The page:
Dr. Ron’s Research Review – May 24, 2017

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This week’s research review focuses on IV methylcobalamin for peripheral neuropathy and ALS.

A phase I/II open label clinical trial examined the safety and efficacy of intravenous ultra-high dose methylcobalamin treatment for peripheral neuropathy. (Shibuya et al., 2014)
Fourteen patients with immune-mediated or hereditary neuropathy in the chronic progressive or stable phase were enrolled. MeCbl, 25 mg/day for 10 days followed by monthly 25 mg for 5 months, was intravenously administered. The patients were evaluated before and 1 year following treatment.
There were no adverse effects in twelve of the patients, whereas treatment was discontinued in two patients who had seborrheic dermatitis at 3 months and respiratory tract infection at 2 months, respectively. Therefore, twelve patients were evaluated for the primary outcomes; the Medical Research Council (MRC) sum score was improved in seven of the patients and unchanged or worsened in the remaining five patients.
Intravenous ultra-high dose MeCbl treatment is a safe and potentially efficacious therapy for patients with peripheral neuropathy and chronic axonal degeneration.

A double-blind controlled study published in Muscle Nerve compared low dose and ultra-high dose methylcobalamin dose (25 and 0.5 mg/day, intramuscularly, for 14 days) on compound muscle action potentials (CMAPs) in amyotrophic lateral sclerosis (ALS).(Kaji et al., 1998)
No significant changes in CMAP amplitude were found in 12 patients who had the low-dose treatment at either 2 or 4 weeks after start of treatment. By contrast, 12 patients assigned to the ultrahigh-dose group demonstrated a significant increase at 4 weeks.

 

Dr. Ron


 

Articles

Effect of ultrahigh-dose methylcobalamin on compound muscle action potentials in amyotrophic lateral sclerosis: a double-blind controlled study.
            (Kaji et al., 1998) Download
To develop a symptomatic treatment for amyotrophic lateral sclerosis, we compared the effects of ultrahigh-dose and low-dose (25 and 0.5 mg/day, intramuscularly, for 14 days) methylcobalamin on averaged compound muscle action potential amplitudes (CMAPs) in a double-blind trial. No significant changes in CMAP amplitude were found in 12 patients who had the low-dose treatment at either 2 or 4 weeks after start of treatment. By contrast, 12 patients assigned to the ultrahigh-dose group demonstrated a significant increase at 4 weeks. This method may provide a clinically useful measure to improve or retard muscle wasting, if a larger extended trial fulfills its promise.

Safety and efficacy of intravenous ultra-high dose methylcobalamin treatment for peripheral neuropathy: a phase I/II open label clinical trial.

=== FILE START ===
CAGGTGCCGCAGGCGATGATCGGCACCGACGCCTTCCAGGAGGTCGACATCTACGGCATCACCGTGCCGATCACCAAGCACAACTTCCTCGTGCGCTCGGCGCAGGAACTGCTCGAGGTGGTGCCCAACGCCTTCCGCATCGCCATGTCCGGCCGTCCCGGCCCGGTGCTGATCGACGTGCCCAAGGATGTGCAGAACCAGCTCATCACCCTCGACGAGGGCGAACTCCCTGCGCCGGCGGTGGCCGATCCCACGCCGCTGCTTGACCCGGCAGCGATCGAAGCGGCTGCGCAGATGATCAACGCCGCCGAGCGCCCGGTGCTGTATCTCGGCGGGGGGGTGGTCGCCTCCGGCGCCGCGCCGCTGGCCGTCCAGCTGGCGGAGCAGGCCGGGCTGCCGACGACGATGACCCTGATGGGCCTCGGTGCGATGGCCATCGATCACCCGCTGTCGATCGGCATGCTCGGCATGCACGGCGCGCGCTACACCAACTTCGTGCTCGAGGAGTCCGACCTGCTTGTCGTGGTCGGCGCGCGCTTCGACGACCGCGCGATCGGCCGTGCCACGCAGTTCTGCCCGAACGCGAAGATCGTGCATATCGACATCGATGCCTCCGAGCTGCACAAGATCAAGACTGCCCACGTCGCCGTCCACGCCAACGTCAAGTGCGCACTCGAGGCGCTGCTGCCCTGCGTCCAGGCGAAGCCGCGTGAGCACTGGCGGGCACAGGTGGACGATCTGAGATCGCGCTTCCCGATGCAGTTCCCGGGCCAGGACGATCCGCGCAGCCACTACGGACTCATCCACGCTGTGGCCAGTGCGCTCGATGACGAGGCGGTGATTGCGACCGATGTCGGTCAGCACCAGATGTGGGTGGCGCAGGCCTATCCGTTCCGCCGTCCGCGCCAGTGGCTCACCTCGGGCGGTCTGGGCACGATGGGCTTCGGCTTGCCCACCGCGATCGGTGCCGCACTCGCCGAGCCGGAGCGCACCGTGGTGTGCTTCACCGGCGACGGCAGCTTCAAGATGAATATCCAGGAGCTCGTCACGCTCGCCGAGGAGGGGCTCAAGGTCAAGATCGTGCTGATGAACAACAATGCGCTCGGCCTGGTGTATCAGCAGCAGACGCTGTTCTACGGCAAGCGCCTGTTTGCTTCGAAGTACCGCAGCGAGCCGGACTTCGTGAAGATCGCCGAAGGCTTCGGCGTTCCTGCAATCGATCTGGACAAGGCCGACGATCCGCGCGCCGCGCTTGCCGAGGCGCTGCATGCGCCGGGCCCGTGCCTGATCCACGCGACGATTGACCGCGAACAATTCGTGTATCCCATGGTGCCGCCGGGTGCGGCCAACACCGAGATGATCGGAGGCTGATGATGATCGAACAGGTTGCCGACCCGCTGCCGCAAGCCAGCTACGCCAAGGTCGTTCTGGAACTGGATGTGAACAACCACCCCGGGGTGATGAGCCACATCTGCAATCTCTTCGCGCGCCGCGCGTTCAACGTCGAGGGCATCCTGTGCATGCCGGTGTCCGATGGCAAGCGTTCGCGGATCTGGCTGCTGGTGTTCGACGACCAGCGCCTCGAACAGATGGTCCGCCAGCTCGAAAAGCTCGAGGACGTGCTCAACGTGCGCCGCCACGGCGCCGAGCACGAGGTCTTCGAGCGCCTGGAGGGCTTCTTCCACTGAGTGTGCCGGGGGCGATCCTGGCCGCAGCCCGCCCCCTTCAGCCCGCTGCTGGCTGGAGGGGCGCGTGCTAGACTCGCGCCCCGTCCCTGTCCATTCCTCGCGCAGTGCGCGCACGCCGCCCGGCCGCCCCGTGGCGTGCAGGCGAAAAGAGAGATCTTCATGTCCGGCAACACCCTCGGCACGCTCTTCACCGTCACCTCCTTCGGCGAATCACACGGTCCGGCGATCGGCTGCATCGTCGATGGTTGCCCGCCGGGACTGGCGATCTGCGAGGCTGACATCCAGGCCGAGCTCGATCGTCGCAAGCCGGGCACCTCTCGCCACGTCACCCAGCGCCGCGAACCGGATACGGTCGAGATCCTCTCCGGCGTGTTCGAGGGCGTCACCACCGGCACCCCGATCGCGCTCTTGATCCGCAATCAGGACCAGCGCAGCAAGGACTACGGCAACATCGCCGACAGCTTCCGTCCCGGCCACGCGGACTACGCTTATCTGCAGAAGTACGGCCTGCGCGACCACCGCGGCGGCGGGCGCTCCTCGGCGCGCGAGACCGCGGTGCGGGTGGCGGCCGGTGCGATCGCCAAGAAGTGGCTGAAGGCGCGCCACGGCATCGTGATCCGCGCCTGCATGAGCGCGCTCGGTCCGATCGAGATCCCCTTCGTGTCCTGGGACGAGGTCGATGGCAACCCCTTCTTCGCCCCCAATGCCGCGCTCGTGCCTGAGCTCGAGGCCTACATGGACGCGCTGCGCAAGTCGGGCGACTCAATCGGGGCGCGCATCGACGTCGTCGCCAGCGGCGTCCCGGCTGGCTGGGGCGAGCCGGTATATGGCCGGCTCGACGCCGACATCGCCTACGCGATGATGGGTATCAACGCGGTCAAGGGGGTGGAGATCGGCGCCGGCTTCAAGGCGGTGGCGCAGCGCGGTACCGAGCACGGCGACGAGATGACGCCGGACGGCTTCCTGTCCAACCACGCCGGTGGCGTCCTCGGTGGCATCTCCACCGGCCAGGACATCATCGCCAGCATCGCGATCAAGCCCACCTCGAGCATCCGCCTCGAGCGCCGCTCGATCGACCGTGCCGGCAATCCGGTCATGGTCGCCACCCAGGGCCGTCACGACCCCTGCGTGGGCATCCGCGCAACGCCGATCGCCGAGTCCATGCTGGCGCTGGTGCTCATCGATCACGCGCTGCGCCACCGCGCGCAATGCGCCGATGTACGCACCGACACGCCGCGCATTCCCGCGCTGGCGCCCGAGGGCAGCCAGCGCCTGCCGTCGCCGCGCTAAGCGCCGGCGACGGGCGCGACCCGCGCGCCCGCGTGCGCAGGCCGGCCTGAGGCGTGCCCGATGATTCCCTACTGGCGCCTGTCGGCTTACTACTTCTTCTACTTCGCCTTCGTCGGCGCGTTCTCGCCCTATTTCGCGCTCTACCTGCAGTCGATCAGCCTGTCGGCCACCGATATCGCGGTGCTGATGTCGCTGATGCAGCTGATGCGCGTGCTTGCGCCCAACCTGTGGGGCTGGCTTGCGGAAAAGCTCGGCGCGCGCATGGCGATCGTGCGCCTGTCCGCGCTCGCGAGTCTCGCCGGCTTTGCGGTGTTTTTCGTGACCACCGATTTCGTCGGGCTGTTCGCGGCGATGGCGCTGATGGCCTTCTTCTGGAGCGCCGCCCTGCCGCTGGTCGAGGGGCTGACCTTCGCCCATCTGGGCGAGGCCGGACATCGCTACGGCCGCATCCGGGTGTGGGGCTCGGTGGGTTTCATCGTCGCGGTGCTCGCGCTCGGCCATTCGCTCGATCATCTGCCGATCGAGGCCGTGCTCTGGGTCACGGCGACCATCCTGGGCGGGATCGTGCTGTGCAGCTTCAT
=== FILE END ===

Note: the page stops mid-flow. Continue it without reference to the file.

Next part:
(Shibuya et al., 2014) Download
OBJECTIVE:  No clinically effective treatment for promoting peripheral axonal regeneration has yet been established. Several experimental studies in vitro and in vivo have shown that a high dose of methylcobalamin (MeCbl), an analogue of vitamin B12, promotes axonal growth in peripheral nerve injury. We herein assessed the safety and efficacy of an ultra-high dose MeCbl treatment for patients with peripheral neuropathy and chronic axonal degeneration. METHODS:  Fourteen patients with immune-mediated or hereditary neuropathy in the chronic progressive or stable phase were enrolled. MeCbl, 25 mg/day for 10 days followed by monthly 25 mg for 5 months, was intravenously administered. The patients were evaluated before and 1 year following treatment. The primary endpoints were safety and improvement in the Medical Research Council (MRC) sum score in at least two muscles of the 20 muscles. This trial is registered with the University Hospital Medical Information Network (UMIN) Center in Japan under the ID: UMIN000009359. RESULTS:  There were no adverse effects in twelve of the patients, whereas treatment was discontinued in two patients who had seborrheic dermatitis at 3 months and respiratory tract infection at 2 months, respectively. Therefore, twelve patients were evaluated for the primary outcomes; the MRC sum score was improved in seven of the patients and unchanged or worsened in the remaining five patients. CONCLUSION:  Intravenous ultra-high dose MeCbl treatment is a safe and potentially efficacious therapy for patients with peripheral neuropathy and chronic axonal degeneration.

 

References

Kaji, R, et al. (1998), ‘Effect of ultrahigh-dose methylcobalamin on compound muscle action potentials in amyotrophic lateral sclerosis: a double-blind controlled study.’, Muscle Nerve, 21 (12), 1775-78. PubMed: 9843082
Shibuya, K, et al. (2014), ‘Safety and efficacy of intravenous ultra-high dose methylcobalamin treatment for peripheral neuropathy: a phase I/II open label clinical trial.’, Intern Med, 53 (17), 1927-31. PubMed: 25175124